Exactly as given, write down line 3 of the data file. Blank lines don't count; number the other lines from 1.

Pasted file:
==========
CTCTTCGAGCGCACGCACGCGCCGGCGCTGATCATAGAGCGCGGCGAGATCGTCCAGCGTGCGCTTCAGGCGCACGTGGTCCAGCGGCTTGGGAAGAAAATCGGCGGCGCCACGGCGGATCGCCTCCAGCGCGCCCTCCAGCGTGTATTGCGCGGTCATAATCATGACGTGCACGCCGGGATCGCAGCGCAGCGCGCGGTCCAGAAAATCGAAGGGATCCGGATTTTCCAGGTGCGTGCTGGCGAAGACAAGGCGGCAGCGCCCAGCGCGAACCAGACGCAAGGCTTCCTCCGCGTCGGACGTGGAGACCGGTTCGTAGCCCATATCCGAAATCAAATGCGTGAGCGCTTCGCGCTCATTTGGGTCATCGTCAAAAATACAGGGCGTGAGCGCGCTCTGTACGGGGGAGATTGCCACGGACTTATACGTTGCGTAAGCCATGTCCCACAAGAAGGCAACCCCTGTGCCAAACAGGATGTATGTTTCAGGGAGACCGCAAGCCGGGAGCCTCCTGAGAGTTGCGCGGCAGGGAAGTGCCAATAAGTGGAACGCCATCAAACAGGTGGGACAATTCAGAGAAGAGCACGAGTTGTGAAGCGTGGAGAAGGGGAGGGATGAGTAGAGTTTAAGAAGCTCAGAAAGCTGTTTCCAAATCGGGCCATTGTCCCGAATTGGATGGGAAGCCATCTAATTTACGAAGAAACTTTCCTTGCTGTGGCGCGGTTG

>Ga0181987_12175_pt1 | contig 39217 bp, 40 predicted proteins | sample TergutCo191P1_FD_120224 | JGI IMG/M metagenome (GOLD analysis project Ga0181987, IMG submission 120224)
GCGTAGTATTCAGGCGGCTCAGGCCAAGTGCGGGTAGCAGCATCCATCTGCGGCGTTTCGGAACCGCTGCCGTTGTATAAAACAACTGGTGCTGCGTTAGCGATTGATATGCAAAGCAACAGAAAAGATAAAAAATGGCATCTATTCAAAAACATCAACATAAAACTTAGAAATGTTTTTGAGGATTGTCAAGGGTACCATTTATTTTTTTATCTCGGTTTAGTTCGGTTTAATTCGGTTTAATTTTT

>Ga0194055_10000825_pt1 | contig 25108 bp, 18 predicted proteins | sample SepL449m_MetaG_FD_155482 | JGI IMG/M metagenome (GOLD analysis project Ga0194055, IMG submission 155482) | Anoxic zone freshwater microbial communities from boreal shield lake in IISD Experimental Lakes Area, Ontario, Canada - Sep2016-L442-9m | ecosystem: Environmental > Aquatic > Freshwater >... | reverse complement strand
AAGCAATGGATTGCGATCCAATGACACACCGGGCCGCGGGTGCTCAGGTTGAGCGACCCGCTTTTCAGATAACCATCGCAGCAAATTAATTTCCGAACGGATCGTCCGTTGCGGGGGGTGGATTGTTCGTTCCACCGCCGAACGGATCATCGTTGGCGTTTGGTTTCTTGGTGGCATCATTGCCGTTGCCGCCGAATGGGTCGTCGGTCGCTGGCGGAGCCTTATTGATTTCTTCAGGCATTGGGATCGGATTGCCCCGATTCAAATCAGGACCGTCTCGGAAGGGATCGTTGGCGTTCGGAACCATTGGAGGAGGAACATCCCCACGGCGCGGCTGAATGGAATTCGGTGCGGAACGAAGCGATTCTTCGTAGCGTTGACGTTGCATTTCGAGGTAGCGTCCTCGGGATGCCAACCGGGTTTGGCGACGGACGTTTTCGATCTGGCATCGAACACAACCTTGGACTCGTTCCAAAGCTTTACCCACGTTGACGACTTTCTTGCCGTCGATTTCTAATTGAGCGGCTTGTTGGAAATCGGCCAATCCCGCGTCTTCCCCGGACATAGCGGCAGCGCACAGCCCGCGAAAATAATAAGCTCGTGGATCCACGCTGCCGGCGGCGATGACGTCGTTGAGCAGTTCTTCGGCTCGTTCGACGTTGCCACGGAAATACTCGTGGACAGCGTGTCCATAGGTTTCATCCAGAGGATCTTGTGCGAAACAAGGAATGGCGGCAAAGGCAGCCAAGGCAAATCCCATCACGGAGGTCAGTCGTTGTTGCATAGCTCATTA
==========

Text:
GCGTAGTATTCAGGCGGCTCAGGCCAAGTGCGGGTAGCAGCATCCATCTGCGGCGTTTCGGAACCGCTGCCGTTGTATAAAACAACTGGTGCTGCGTTAGCGATTGATATGCAAAGCAACAGAAAAGATAAAAAATGGCATCTATTCAAAAACATCAACATAAAACTTAGAAATGTTTTTGAGGATTGTCAAGGGTACCATTTATTTTTTTATCTCGGTTTAGTTCGGTTTAATTCGGTTTAATTTTT